The service begins with a short prayer. The congregation sings three songs during the service using music that most people would recognise. There is usually a short reading or lesson on something to do with spiritualism or events in the world. There is also a talk by the guest medium who use their inspiration or intuition to compose an uplifting address.
Then the business of contacting the spirit world begins.
Along with its curious relief panels.
Back around to the back of the Waterdale and the surviving former bank fascia, civic offices and library.
Back through the Waterdale to discover the saddest of retail archeology.
The long lost tiled café wall and a mysterious porch.
Charles Dreyfus was a French emigrant chemist and entrepreneur, who founded the Clayton Aniline Company on 29 May 1876. The company obtained a lease on a parcel of land in Clayton, Manchester, sandwiched between the Manchester and Ashton Canal and Chatham Street – later known as Clipstone Street.
At its peak in the 1970s, the site occupied over 57 acres and employed over 2,000 people. However, due to the gradual demise of the British textile industry, most textile production shifted to countries such as China and India with the textile dye industry following.
In 2002, the company made 70 members of staff redundant and in 2004 the announcement was made that the site would be closing with the loss of over 300 jobs. A small number of staff were retained to assist in the decommissioning of the plant. The last workers left the site in 2007 and the remainder of the buildings were demolished shortly afterwards.
Opened in 1972 as an almost belated response to George Buchanan’s 1963 Traffic in Towns which had informed the Liverpool City Centre Plan of 1965.
The report warned of the potential damage caused by the motor car, while offering ways to mitigate it. It gave planners a set of policy blueprints to deal with its effects on the urban environment, including traffic containment and segregation, which could be balanced against urban redevelopment, new corridor and distribution roads and precincts.
These policies shaped the development of the urban landscape in the UK and some other countries for two or three decades. Unusually for a technical policy report, it was so much in demand that Penguin abridged it and republished it as a book in 1964.
The Churchill Way was realised and remained in use until September 2nd 2019 – closed and facing a £10 million demolition programme, following a maintenance report which found them to be unsafe – and presumably beyond economic repair.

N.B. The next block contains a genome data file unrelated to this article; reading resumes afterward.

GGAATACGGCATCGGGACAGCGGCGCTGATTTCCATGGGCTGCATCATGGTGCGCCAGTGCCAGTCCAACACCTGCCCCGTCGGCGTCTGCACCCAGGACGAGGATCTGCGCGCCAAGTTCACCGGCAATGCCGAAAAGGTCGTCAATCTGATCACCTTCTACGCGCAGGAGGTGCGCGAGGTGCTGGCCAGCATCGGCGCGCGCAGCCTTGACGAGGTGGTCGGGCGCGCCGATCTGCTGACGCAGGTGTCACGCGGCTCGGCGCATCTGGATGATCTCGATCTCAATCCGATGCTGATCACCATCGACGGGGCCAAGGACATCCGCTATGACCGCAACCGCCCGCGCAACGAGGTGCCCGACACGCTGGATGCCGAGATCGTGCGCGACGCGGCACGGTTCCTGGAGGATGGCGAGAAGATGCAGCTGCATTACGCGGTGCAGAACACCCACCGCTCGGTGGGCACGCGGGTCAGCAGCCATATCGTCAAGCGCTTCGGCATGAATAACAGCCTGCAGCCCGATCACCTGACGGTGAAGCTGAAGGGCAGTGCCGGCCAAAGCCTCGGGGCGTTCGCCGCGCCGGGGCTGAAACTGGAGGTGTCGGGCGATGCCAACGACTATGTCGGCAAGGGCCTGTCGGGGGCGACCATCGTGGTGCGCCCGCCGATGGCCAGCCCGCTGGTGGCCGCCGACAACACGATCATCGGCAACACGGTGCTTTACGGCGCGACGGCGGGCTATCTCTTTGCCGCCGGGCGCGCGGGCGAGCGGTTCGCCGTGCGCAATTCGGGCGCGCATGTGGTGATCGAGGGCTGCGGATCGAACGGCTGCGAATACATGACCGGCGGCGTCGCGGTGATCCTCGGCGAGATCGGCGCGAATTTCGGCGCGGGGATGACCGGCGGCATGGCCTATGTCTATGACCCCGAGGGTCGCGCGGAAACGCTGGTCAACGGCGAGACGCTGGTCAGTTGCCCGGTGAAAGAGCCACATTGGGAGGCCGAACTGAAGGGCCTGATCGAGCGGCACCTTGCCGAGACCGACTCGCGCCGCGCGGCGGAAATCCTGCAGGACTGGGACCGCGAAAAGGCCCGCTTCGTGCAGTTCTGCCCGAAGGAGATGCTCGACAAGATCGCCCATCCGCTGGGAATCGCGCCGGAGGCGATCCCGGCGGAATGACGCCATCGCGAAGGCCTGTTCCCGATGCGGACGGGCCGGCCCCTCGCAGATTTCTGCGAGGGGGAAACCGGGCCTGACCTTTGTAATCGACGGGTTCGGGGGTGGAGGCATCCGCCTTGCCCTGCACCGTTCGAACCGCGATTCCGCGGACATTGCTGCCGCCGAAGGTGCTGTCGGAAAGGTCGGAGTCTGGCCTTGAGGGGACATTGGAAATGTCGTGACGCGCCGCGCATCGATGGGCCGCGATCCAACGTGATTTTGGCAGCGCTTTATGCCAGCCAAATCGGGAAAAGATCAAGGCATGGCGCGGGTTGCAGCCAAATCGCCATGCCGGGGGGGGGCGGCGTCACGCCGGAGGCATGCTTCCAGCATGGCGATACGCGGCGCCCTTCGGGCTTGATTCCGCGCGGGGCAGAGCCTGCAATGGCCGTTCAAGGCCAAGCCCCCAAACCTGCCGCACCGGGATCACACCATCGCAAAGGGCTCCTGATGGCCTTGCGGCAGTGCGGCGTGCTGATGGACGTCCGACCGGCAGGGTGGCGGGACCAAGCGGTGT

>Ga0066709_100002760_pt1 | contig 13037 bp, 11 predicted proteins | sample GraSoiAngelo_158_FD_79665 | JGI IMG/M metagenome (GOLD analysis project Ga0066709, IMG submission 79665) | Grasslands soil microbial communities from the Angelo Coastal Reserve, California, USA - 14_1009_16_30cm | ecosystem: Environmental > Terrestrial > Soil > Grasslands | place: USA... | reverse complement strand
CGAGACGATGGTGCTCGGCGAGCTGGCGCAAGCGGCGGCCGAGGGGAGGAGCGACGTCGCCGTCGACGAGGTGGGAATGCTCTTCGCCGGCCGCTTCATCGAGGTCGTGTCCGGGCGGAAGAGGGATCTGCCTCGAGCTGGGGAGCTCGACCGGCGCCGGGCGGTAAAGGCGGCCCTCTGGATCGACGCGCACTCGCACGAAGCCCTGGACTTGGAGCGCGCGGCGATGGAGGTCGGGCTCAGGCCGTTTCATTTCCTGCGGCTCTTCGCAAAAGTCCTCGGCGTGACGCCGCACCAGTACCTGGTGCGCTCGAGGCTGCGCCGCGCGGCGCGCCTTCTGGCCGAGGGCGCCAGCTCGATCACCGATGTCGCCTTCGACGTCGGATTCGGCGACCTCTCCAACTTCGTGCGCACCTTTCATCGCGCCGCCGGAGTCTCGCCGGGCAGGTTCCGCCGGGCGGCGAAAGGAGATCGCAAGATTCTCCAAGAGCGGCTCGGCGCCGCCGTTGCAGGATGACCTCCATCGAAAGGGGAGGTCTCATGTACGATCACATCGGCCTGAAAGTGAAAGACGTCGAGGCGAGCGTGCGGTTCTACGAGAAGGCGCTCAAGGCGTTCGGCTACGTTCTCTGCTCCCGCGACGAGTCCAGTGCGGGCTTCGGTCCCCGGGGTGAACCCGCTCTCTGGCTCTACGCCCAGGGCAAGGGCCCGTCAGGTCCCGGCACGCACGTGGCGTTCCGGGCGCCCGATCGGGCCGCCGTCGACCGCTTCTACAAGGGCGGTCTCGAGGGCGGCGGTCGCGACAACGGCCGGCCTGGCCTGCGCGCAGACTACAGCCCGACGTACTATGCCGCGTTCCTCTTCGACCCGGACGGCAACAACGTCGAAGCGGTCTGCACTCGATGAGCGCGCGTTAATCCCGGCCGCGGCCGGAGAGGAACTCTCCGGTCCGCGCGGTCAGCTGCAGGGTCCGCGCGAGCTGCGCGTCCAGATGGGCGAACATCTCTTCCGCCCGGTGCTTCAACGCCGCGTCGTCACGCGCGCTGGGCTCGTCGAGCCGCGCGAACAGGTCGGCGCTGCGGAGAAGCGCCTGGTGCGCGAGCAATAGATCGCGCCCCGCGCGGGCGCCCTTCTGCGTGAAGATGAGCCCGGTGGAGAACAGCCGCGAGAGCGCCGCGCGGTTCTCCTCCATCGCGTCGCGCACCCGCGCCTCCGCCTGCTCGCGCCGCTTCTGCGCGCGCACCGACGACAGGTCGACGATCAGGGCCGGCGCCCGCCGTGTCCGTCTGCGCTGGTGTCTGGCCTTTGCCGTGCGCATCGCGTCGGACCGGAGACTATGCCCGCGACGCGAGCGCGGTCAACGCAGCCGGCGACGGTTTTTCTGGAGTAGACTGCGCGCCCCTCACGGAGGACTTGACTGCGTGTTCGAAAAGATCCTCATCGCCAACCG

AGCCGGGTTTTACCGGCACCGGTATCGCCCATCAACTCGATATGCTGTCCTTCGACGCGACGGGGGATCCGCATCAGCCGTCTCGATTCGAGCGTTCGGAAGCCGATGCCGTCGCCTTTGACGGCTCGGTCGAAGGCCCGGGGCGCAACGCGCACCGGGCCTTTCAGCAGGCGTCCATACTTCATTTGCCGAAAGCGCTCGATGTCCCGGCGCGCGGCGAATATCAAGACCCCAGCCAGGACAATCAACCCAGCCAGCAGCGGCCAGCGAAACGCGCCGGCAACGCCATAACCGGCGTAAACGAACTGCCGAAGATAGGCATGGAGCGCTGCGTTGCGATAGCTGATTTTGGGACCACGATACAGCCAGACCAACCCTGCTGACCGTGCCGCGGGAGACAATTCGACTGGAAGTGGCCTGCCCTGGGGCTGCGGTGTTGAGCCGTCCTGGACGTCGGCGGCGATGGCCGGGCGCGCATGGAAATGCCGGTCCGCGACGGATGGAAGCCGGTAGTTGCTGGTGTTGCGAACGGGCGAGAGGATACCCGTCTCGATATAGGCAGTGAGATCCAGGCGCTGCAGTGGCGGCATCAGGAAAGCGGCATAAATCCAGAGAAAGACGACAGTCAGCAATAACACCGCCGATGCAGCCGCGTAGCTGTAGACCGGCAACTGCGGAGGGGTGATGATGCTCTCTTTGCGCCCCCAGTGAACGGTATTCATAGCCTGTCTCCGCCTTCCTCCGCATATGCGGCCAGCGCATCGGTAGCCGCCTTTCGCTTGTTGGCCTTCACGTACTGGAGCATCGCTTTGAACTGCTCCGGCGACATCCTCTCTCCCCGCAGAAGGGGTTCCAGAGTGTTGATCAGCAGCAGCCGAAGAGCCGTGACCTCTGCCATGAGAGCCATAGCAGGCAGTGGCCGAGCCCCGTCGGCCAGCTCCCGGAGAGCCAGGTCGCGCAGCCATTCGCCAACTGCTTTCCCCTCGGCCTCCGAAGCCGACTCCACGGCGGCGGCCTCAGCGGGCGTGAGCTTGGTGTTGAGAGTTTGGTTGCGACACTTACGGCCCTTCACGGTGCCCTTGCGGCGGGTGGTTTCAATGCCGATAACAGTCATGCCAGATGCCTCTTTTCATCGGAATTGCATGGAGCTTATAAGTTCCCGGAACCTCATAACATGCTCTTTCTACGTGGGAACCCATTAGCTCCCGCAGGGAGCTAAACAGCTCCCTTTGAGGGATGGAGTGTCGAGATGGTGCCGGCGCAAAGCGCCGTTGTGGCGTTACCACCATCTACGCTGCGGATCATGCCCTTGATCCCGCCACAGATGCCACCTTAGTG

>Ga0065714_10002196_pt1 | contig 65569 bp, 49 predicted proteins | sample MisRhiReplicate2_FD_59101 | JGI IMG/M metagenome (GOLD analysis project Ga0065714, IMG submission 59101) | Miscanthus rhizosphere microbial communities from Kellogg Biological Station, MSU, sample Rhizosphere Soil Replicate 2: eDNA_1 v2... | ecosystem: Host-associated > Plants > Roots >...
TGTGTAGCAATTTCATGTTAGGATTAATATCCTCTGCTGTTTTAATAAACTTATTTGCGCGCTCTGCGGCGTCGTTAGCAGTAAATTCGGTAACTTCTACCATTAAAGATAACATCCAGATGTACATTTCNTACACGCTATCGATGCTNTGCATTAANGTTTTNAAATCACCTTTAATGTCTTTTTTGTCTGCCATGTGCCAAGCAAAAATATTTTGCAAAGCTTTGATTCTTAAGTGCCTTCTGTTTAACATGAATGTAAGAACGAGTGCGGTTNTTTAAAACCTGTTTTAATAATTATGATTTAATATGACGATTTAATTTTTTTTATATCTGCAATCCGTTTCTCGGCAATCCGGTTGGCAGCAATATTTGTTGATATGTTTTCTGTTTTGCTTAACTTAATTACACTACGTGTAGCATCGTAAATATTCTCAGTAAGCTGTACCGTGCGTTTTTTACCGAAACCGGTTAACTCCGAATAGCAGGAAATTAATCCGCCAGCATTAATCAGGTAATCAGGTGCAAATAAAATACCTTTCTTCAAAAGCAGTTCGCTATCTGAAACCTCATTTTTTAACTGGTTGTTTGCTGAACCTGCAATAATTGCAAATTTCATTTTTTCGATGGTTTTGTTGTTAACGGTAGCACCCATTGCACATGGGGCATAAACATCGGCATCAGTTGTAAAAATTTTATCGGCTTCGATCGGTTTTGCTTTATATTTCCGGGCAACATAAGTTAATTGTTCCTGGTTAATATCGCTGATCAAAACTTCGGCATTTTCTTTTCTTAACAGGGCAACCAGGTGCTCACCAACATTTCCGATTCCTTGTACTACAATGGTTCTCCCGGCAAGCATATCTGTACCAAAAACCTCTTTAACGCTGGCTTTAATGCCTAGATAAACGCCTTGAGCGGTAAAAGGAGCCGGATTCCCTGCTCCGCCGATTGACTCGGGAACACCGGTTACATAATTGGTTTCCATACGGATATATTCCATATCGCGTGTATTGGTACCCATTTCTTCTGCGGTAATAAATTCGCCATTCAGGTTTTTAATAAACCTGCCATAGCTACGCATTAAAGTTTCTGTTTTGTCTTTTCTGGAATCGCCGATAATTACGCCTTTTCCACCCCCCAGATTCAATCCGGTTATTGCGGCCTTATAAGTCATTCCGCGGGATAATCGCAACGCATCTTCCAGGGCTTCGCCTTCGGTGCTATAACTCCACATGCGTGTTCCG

And so I took one last look around taking snaps, an epitaph to the end of an era, and the end of an idea that was once once rendered concrete.
As with all things material and corporeal there was time when you simply didn’t exist.
1860 adjacent to Woodward Street and the Rochdale Canal, a simple agglomeration of loose limbed industrial buildings and such – yet to be christened Blank.
Unrelieved by decorative or other features; bare, empty, or plain a blank wall.
Showing a lack of comprehension or reaction – we were met by blank looks – synonyms: expressionless, empty, vacant, deadpan, wooden, stony, impassive, inanimate, vacuous, glazed, fixed, lifeless, uninterested, emotionless, unresponsive, inscrutable.
A space left to be filled in a document – leave blanks to type in the appropriate names – synonyms: space, gap, blank space, empty space.
A cartridge containing gunpowder but no bullet, used for training or as a signal.
Make (something) blank or empty – electronic countermeasures blanked out the radar signals.
Informal North American defeat (a sports team) without allowing them to score – Baltimore blanked Toronto in a 7–0 victory.
Though contradictorily I have found reference to a bankrupt foundry in the London Gazette 1857.
You appear again during the Manchester Blitz.
By 1960 you are on the map and the area is on the up and up.
Though I have to ask the question of the namers of streets – why so Blank, an off day at the office – we have whole blocks named for poets, painters, and far flung places, so why so Blank?
Hadn’t they heard of nominative determinism – born to be Blank.
This Municipal Modernist development seems to have been short-lived and subject to yet more demolition in the area, to be replaced by late 70’s terraced housing.
Blank Street inexplicably became Fulmer Drive.
Which in turn had been tinned up and demolished around 2008.